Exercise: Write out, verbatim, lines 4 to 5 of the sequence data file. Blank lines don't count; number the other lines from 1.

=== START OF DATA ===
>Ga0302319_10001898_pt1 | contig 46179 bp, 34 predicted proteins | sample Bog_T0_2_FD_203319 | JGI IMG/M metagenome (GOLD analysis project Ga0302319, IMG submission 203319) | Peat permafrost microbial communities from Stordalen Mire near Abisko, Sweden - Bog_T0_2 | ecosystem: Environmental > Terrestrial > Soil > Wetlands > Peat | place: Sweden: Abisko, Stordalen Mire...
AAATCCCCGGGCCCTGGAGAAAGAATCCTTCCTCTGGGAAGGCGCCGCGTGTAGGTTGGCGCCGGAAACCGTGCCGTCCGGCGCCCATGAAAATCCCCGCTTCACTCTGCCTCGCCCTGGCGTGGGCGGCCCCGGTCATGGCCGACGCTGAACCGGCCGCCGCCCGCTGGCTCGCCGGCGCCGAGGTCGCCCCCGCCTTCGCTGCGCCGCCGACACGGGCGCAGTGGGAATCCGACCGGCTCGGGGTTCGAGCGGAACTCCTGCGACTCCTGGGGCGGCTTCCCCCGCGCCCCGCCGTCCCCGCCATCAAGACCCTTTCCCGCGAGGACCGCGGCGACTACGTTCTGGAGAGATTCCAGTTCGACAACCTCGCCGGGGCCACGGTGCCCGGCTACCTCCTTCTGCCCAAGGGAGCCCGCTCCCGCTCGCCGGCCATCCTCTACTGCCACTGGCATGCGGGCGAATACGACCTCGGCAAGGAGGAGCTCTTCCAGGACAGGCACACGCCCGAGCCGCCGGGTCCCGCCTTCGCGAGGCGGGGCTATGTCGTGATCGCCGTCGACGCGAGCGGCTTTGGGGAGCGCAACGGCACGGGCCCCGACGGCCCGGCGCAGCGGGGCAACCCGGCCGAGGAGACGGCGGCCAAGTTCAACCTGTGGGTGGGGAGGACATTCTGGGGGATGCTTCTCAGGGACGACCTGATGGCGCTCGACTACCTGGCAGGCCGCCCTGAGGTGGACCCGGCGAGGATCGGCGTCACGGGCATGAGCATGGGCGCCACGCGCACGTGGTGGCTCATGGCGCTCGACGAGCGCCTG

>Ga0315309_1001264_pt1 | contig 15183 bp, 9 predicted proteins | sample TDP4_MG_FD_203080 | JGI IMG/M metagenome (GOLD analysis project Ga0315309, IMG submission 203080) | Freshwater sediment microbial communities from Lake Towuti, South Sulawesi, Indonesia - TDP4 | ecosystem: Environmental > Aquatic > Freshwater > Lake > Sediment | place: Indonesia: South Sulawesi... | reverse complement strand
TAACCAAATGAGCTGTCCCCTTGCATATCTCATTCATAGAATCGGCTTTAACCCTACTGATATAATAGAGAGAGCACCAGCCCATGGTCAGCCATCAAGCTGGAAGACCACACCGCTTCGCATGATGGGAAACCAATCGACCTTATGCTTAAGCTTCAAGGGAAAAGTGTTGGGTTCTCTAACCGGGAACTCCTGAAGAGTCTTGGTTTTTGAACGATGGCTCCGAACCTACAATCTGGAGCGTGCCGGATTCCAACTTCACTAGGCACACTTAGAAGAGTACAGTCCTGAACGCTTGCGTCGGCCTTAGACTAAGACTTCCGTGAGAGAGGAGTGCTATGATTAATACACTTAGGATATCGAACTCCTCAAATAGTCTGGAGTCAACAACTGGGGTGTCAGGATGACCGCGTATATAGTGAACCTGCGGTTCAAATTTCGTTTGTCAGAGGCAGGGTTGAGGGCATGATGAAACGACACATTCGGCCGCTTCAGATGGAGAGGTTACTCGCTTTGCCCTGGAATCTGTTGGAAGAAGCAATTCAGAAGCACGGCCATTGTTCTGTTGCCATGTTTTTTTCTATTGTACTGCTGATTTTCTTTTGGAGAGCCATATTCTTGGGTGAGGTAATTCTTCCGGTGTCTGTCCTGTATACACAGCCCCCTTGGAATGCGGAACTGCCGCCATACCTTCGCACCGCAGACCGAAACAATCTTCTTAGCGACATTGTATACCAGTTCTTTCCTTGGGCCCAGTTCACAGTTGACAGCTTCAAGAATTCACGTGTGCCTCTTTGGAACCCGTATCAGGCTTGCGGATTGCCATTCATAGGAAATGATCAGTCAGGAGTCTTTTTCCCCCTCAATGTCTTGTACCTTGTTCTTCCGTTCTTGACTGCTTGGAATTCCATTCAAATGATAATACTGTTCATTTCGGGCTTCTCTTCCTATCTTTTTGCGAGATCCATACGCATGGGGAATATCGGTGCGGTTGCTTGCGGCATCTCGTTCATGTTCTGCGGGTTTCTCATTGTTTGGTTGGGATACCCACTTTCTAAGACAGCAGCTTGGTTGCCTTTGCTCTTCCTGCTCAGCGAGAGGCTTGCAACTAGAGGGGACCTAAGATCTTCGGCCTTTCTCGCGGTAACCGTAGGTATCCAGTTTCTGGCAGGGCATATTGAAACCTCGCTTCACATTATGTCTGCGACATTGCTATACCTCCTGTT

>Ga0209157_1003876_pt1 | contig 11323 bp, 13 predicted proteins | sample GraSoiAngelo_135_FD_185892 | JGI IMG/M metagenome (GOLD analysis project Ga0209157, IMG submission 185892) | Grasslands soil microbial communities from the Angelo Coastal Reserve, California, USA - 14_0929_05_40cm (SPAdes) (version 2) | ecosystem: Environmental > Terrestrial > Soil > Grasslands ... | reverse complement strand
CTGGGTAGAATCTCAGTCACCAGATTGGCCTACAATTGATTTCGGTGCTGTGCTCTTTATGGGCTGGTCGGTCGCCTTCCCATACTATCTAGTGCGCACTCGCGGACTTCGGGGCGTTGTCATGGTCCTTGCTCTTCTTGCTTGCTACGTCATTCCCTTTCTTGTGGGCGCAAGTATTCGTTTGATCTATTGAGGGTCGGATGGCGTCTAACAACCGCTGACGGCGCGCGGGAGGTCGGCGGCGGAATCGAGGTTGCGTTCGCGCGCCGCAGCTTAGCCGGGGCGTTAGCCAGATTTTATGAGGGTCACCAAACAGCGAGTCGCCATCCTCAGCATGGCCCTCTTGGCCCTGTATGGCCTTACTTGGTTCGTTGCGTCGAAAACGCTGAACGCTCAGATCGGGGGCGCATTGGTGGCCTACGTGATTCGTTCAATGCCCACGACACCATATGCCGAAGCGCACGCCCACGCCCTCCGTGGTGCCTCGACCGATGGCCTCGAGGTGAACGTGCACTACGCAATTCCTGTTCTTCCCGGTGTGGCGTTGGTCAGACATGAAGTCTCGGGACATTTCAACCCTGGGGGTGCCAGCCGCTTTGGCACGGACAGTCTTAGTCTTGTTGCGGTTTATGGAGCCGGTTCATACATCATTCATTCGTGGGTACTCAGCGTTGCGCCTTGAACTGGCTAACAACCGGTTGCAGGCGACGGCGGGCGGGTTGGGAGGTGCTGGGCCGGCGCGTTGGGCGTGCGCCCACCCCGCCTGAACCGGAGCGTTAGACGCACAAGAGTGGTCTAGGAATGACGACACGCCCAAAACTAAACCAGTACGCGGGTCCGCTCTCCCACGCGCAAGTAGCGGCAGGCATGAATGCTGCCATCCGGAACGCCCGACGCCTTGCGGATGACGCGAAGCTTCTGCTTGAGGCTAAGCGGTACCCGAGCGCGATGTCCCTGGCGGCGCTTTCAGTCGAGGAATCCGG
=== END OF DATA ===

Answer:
TAACCAAATGAGCTGTCCCCTTGCATATCTCATTCATAGAATCGGCTTTAACCCTACTGATATAATAGAGAGAGCACCAGCCCATGGTCAGCCATCAAGCTGGAAGACCACACCGCTTCGCATGATGGGAAACCAATCGACCTTATGCTTAAGCTTCAAGGGAAAAGTGTTGGGTTCTCTAACCGGGAACTCCTGAAGAGTCTTGGTTTTTGAACGATGGCTCCGAACCTACAATCTGGAGCGTGCCGGATTCCAACTTCACTAGGCACACTTAGAAGAGTACAGTCCTGAACGCTTGCGTCGGCCTTAGACTAAGACTTCCGTGAGAGAGGAGTGCTATGATTAATACACTTAGGATATCGAACTCCTCAAATAGTCTGGAGTCAACAACTGGGGTGTCAGGATGACCGCGTATATAGTGAACCTGCGGTTCAAATTTCGTTTGTCAGAGGCAGGGTTGAGGGCATGATGAAACGACACATTCGGCCGCTTCAGATGGAGAGGTTACTCGCTTTGCCCTGGAATCTGTTGGAAGAAGCAATTCAGAAGCACGGCCATTGTTCTGTTGCCATGTTTTTTTCTATTGTACTGCTGATTTTCTTTTGGAGAGCCATATTCTTGGGTGAGGTAATTCTTCCGGTGTCTGTCCTGTATACACAGCCCCCTTGGAATGCGGAACTGCCGCCATACCTTCGCACCGCAGACCGAAACAATCTTCTTAGCGACATTGTATACCAGTTCTTTCCTTGGGCCCAGTTCACAGTTGACAGCTTCAAGAATTCACGTGTGCCTCTTTGGAACCCGTATCAGGCTTGCGGATTGCCATTCATAGGAAATGATCAGTCAGGAGTCTTTTTCCCCCTCAATGTCTTGTACCTTGTTCTTCCGTTCTTGACTGCTTGGAATTCCATTCAAATGATAATACTGTTCATTTCGGGCTTCTCTTCCTATCTTTTTGCGAGATCCATACGCATGGGGAATATCGGTGCGGTTGCTTGCGGCATCTCGTTCATGTTCTGCGGGTTTCTCATTGTTTGGTTGGGATACCCACTTTCTAAGACAGCAGCTTGGTTGCCTTTGCTCTTCCTGCTCAGCGAGAGGCTTGCAACTAGAGGGGACCTAAGATCTTCGGCCTTTCTCGCGGTAACCGTAGGTATCCAGTTTCTGGCAGGGCATATTGAAACCTCGCTTCACATTATGTCTGCGACATTGCTATACCTCCTGTT

>Ga0209157_1003876_pt1 | contig 11323 bp, 13 predicted proteins | sample GraSoiAngelo_135_FD_185892 | JGI IMG/M metagenome (GOLD analysis project Ga0209157, IMG submission 185892) | Grasslands soil microbial communities from the Angelo Coastal Reserve, California, USA - 14_0929_05_40cm (SPAdes) (version 2) | ecosystem: Environmental > Terrestrial > Soil > Grasslands ... | reverse complement strand